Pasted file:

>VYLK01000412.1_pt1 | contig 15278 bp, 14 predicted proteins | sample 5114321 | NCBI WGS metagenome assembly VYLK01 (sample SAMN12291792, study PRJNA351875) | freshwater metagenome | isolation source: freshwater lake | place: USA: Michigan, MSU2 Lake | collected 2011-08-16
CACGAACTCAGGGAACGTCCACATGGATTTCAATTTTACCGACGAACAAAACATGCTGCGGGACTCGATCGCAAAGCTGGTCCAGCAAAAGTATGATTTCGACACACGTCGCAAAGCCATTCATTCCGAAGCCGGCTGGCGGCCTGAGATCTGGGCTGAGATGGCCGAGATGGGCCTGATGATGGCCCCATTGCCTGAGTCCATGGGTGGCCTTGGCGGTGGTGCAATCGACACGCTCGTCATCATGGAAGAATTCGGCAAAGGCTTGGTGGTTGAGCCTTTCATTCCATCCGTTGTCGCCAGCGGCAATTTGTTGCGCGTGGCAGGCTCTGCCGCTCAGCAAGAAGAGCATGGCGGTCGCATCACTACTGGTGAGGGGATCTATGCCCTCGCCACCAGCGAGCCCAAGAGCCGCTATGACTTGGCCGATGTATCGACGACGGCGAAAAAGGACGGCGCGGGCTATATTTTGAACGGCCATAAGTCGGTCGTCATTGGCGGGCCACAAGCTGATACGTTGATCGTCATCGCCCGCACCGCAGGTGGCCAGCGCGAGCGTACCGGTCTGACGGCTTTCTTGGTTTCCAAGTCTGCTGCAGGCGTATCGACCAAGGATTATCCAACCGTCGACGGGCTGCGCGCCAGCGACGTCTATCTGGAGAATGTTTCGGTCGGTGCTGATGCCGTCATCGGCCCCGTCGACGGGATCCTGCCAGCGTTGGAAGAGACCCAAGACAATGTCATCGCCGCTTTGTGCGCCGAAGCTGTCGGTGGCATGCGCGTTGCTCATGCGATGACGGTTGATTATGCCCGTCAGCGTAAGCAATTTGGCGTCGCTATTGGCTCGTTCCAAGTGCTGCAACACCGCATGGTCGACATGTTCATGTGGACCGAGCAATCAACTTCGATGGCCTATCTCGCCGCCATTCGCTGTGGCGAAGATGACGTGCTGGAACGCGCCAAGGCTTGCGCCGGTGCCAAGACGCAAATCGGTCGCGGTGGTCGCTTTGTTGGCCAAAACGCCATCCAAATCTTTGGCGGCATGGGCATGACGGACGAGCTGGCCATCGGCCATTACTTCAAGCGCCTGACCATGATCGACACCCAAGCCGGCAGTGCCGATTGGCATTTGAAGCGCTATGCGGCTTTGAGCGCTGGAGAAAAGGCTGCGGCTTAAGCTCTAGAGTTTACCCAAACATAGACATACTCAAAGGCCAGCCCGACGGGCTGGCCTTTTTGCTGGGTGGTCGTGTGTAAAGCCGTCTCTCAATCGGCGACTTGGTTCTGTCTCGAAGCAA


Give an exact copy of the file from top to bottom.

>VYLK01000412.1_pt1 | contig 15278 bp, 14 predicted proteins | sample 5114321 | NCBI WGS metagenome assembly VYLK01 (sample SAMN12291792, study PRJNA351875) | freshwater metagenome | isolation source: freshwater lake | place: USA: Michigan, MSU2 Lake | collected 2011-08-16
CACGAACTCAGGGAACGTCCACATGGATTTCAATTTTACCGACGAACAAAACATGCTGCGGGACTCGATCGCAAAGCTGGTCCAGCAAAAGTATGATTTCGACACACGTCGCAAAGCCATTCATTCCGAAGCCGGCTGGCGGCCTGAGATCTGGGCTGAGATGGCCGAGATGGGCCTGATGATGGCCCCATTGCCTGAGTCCATGGGTGGCCTTGGCGGTGGTGCAATCGACACGCTCGTCATCATGGAAGAATTCGGCAAAGGCTTGGTGGTTGAGCCTTTCATTCCATCCGTTGTCGCCAGCGGCAATTTGTTGCGCGTGGCAGGCTCTGCCGCTCAGCAAGAAGAGCATGGCGGTCGCATCACTACTGGTGAGGGGATCTATGCCCTCGCCACCAGCGAGCCCAAGAGCCGCTATGACTTGGCCGATGTATCGACGACGGCGAAAAAGGACGGCGCGGGCTATATTTTGAACGGCCATAAGTCGGTCGTCATTGGCGGGCCACAAGCTGATACGTTGATCGTCATCGCCCGCACCGCAGGTGGCCAGCGCGAGCGTACCGGTCTGACGGCTTTCTTGGTTTCCAAGTCTGCTGCAGGCGTATCGACCAAGGATTATCCAACCGTCGACGGGCTGCGCGCCAGCGACGTCTATCTGGAGAATGTTTCGGTCGGTGCTGATGCCGTCATCGGCCCCGTCGACGGGATCCTGCCAGCGTTGGAAGAGACCCAAGACAATGTCATCGCCGCTTTGTGCGCCGAAGCTGTCGGTGGCATGCGCGTTGCTCATGCGATGACGGTTGATTATGCCCGTCAGCGTAAGCAATTTGGCGTCGCTATTGGCTCGTTCCAAGTGCTGCAACACCGCATGGTCGACATGTTCATGTGGACCGAGCAATCAACTTCGATGGCCTATCTCGCCGCCATTCGCTGTGGCGAAGATGACGTGCTGGAACGCGCCAAGGCTTGCGCCGGTGCCAAGACGCAAATCGGTCGCGGTGGTCGCTTTGTTGGCCAAAACGCCATCCAAATCTTTGGCGGCATGGGCATGACGGACGAGCTGGCCATCGGCCATTACTTCAAGCGCCTGACCATGATCGACACCCAAGCCGGCAGTGCCGATTGGCATTTGAAGCGCTATGCGGCTTTGAGCGCTGGAGAAAAGGCTGCGGCTTAAGCTCTAGAGTTTACCCAAACATAGACATACTCAAAGGCCAGCCCGACGGGCTGGCCTTTTTGCTGGGTGGTCGTGTGTAAAGCCGTCTCTCAATCGGCGACTTGGTTCTGTCTCGAAGCAA